Despite a slow start for its Chevrolet Bolt EV, General Motors “believes in an all-electric future,” the maker’s global product development chief said Monday, announcing GM will back that up with the launch of 20 pure battery-electric vehicles, or BEVs, by 2023.
The Bolt, the automaker’s first long-range electric model, will be joined by two other BEVs within the next 18 months, GM also confirmed Monday. The largest of Detroit’s Big Three automakers also revealed a fuel-cell-powered heavy-duty truck concept dubbed SURUS, that could be used for a variety of purposes, such as a delivery vehicle or first-responder vehicle.
GM joins a growing list of manufacturers who have, in recent months, announced plans to greatly expand their range of battery and fuel-cell vehicles. Some, such as Volvo, intend to only offer electrified drivelines, others, such as Volkswagen, say they will have electrified options available on all future models. But while it has not set out a timeline, GM intends to go to 100% pure electric across the board, officials said.
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“General Motors believes in an all-electric future,” said Mark Reuss, the executive vice president who oversees purchasing and supply chain operations, as well as product development. “Although that future won’t happen overnight, GM is committed to driving increased usage and acceptance of electric vehicles through no-compromise solutions that meet our customers’ needs.”
In comments released by GM on its media site Monday, Reuss did not clarify whether the move planned by GM will include conventional hybrids and plug-in hybrids or will see GM shift completely to BEV models and hydrogen-powered vehicles exclusively.
Currently, GM offers a number of conventional hybrids, as well as the plug-in hybrid Chevrolet Volt. That model originally debuted in 2010 and was redesigned in 2016. The current version can get more than 50 miles on battery power alone before firing up its internal combustion engine for longer journeys.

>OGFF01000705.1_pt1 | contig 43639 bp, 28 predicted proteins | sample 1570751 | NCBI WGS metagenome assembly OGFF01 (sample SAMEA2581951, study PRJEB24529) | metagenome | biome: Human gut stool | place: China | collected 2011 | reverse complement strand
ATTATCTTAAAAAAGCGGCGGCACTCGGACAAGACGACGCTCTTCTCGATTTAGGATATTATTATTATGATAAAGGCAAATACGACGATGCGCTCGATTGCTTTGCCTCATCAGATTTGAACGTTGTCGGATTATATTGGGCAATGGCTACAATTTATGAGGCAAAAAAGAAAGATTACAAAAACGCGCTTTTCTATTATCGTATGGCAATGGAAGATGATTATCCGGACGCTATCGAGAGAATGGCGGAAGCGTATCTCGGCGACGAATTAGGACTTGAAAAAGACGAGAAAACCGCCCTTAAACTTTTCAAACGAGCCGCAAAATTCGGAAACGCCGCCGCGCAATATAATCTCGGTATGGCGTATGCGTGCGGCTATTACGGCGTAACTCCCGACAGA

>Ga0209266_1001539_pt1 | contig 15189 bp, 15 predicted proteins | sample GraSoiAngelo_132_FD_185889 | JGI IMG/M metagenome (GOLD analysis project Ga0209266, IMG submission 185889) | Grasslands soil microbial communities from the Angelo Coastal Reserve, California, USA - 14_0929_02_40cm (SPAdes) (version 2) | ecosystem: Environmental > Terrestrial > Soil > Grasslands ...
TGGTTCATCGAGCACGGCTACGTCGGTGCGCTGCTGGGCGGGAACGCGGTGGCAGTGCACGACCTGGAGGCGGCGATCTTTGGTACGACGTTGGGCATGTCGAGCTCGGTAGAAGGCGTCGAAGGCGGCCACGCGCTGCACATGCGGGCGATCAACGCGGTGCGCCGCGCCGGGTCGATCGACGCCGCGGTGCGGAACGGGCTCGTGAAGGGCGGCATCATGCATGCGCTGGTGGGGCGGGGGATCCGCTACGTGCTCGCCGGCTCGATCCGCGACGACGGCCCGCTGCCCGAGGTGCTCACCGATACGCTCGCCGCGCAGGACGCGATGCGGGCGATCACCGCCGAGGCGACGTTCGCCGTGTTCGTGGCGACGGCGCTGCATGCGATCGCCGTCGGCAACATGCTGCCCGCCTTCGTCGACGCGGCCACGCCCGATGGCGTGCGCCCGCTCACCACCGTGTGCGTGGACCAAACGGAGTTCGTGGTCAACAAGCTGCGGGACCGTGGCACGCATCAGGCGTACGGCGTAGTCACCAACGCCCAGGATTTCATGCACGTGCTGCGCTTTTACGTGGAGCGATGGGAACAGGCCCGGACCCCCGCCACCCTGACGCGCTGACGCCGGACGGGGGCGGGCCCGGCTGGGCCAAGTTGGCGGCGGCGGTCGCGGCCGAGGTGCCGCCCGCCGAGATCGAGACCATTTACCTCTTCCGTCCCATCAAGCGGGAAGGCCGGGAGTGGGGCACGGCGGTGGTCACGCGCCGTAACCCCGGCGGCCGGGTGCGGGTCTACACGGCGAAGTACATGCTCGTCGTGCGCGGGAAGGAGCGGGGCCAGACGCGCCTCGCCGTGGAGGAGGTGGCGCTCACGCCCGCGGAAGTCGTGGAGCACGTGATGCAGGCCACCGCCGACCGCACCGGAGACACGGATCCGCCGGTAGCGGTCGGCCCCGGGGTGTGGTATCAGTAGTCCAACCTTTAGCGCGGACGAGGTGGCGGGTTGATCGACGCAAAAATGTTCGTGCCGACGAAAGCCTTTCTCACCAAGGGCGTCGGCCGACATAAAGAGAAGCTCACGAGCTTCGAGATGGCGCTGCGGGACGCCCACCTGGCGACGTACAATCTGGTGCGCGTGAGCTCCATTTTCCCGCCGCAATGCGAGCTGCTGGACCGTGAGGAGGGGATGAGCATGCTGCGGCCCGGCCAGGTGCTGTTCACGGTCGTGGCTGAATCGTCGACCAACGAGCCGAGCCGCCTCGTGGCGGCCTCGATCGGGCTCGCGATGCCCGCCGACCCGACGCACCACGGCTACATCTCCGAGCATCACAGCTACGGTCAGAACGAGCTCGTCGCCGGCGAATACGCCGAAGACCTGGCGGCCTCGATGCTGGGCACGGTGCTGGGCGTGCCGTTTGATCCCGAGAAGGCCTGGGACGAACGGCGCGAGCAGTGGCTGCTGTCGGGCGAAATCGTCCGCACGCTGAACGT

GM introduced its first long-range EV, the Chevy Bolt, in December 2015. It is rated at 238 miles per charge. The vehicle, which competes against the new Tesla Model 3, was named North American Car of the Year by a jury of 60 U.S. and Canadian journalists in January of this year.
The push to electrify has been a long time in coming. California regulators first launched a zero-emissions mandate two decades ago but rolled it back when it became clear the technology of that era would not meet consumer demand.
Newer lithium-ion batteries have drastically improved the capabilities of electrified vehicles and there are now dozens of hybrids, plug-ins and BEVs on the market, as well as three hydrogen fuel-cell vehicles. Hundreds more are expected by early in the coming decade.
Government mandates, including the latest version of the California ZEV rules, are leading to a rapid adoption of alternative powertrain technologies – even though President Donald Trump’s EPA is expected to roll back the strict U.S. fuel economy rules set to phase in through 2025. And pressures are growing even tighter overseas. Several countries, including Norway and India, now plan to ban internal combustion engines entirely. The UK, France, Germany and China are considering similar moves.
China has just laid out new guidelines for alternative propulsion and is now the world’s biggest market for electrified vehicles.
(Nissan set to add new electric SUV. Click Here for the latest.)
GM is intentionally being vague about its plans for switching to an all-electric powertrain strategy, but it is clearly planning to amp up its offerings in the relative near-term. That will start with the addition of two new BEVs over the next 18 months which “will be the first of at least 20 new all-electric vehicles that will launch by 2023,” the company said in a statement.
While those products are expected to use batteries to provide power, GM is also development SURUS, short for Silent Utility Rover Universal Superstructure, which it calls a “fuel-cell-powered, four-wheel steer concept vehicle on a heavy-duty truck frame that’s driven by two electric motors.”
GM has been a pioneer in the development of fuel-cell technology, putting its first prototype on the road four decades ago. It early this year launched a joint venture with Honda to begin producing fuel-cell stacks that could be used in vehicles as well as stationary power systems. Honda is expected to use the new hardware in the next version of its Clarity Fuel-Cell Vehicle. GM has not yet indicated what it intends to use the stacks for, but SURUS offers a hint.
The Detroit maker has also been developing concept fuel-cell trucks that could be used by the U.S. military, as well as a drone-like mini-submarine that the Navy could use for extended underwater research projects.
(Toyota set to reveal electrification strategy at 2018 Detroit Auto Show. For the story, Click Here.)